MyRepublic ordered to pay S$60,000 for failing to protect personal data of 80,000 customers
SINGAPORE: MyRepublic Singapore has been ordered to pay a financial penalty of S$60,000 for failing to protect the personal data of almost 80,000 customers in a cyber incident last year.
The Personal Data Protection Commission (PDPC) on Thursday (Sep 15) published its decision containing the findings of its investigation into the incident.
he data breach took place on Aug 29, 2021. Local telco provider MyRepublic received an email from an external actor threatening to publish the stolen customer data unless a ransom was paid.
MyRepublic informed PDPC of the attack on Sep 1, 2021, and announced it publicly on Sep 10, 2021.
Personal data belonging to more than 75,000 Singaporeans and permanent residents was stolen during the breach, in the form of scanned copies of both sides of their NRICs and work pass cards.
Scans of residential address documents belonging to more than 4,300 foreigners, and forms from more than 3,600 customers porting over mobile services, which contained their full names and mobile numbers, were also compromised.
At the time of the incident in August 2021, MyRepublic accepted customer orders for mobile services through its mobile order portal, according to PDPC’s findings.
The portal stored customers’ identity verification and mobile number porting documents in a “bucket” on cloud storage provided by Amazon Web Services (AWS).
The bucket was publicly accessible, but protected by an access key. Investigations found that the external actor used the access key to access the bucket.
“Fortunately, the compromised access key could not be used by the external actor to access (MyRepublic’s) other AWS accounts, systems or buckets,” said PDPC.
“However, an unusually large volume of data had been downloaded from the bucket before it was deleted.”
PDPC noted that MyRepublic controlled a high volume of sensitive personal data and should have implemented stronger security measures to protect it. It identified multiple failures by the telco to protect the access key.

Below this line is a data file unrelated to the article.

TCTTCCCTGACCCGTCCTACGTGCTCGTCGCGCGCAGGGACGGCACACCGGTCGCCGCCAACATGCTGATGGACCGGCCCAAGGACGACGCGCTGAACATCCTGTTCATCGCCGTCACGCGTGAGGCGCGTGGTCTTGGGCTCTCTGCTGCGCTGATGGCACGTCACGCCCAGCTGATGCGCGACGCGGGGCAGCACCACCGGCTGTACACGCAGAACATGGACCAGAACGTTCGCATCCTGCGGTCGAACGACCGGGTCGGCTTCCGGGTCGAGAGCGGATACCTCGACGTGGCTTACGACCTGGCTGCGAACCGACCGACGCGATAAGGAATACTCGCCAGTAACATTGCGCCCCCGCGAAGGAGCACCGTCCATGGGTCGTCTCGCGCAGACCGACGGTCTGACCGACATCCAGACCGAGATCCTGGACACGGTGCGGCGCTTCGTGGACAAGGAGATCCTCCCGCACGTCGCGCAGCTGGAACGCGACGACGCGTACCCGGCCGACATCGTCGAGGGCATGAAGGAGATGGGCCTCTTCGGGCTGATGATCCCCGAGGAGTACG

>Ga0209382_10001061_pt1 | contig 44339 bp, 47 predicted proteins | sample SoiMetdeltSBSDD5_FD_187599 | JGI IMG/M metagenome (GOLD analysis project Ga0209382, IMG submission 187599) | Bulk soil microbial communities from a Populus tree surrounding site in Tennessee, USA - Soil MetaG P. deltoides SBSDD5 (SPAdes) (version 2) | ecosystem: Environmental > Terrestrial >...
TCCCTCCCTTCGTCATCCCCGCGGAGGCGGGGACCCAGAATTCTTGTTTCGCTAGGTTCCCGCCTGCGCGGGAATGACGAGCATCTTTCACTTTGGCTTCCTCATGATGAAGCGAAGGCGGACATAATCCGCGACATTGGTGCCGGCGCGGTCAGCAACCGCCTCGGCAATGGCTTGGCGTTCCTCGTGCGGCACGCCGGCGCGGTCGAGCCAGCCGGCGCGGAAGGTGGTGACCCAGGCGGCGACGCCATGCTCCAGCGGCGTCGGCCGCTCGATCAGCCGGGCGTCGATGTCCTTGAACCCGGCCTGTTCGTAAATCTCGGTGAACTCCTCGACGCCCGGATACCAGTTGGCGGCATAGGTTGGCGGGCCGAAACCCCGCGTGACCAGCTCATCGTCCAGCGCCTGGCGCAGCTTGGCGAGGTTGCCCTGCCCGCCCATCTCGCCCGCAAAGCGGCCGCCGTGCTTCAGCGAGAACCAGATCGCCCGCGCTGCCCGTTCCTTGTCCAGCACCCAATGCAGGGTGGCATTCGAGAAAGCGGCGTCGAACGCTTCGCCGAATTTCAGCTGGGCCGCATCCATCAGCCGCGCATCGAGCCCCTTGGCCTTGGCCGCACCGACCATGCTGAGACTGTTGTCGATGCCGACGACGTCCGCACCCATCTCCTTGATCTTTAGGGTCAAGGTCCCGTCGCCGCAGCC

According to MyRepublic, the bucket’s access key could be found on a publicly accessible webpage displaying technical information used by programmers, known as “PHP info”.
“This was a significant vulnerability as anyone who knew or could guess the php-info URL could obtain the access key and use it to access the customer data in the bucket,” said PDPC.
The commission noted that MyRepublic had determined this was the most likely way that the external actor had obtained the access key.
Instead of leaving the access key publicly accessible, MyRepublic should have disabled the “PHP info” function or moved the access key to files that were only available to authorised individuals, said PDPC.
According to MyRepublic, the access key was also embedded in the source code of the mobile order portal, which was available to all of the telco’s developers.
The external actor could have obtained the access key in this way, or a developer could have inadvertently disclosed it, said PDPC.
The commission also said that the access key was “captured in the clear” in mobile order application log files made available to employees, including external developers and engineers, who did not require such information.
Furthermore, given the high volume and sensitivity of the customer data stored in the bucket, it should not have been publicly available, added PDPC.
In deciding on the penalty, the commission said that MyRepublic took prompt and effective remedial actions, cooperated with investigations and voluntarily accepted liability.
The remedial actions included replacing the access key, removing environment configuration files that exposed the access key and restricting access to buckets to specific IP addresses.
MyRepublic notified affected customers and recommended actions to minimise the risk of identity fraud and social engineering, said PDPC. It also offered affected customers six months of complimentary credit monitoring services.
The telco also conducted a month of dark web monitoring until Oct 3, 2021, to verify whether the stolen data was published.
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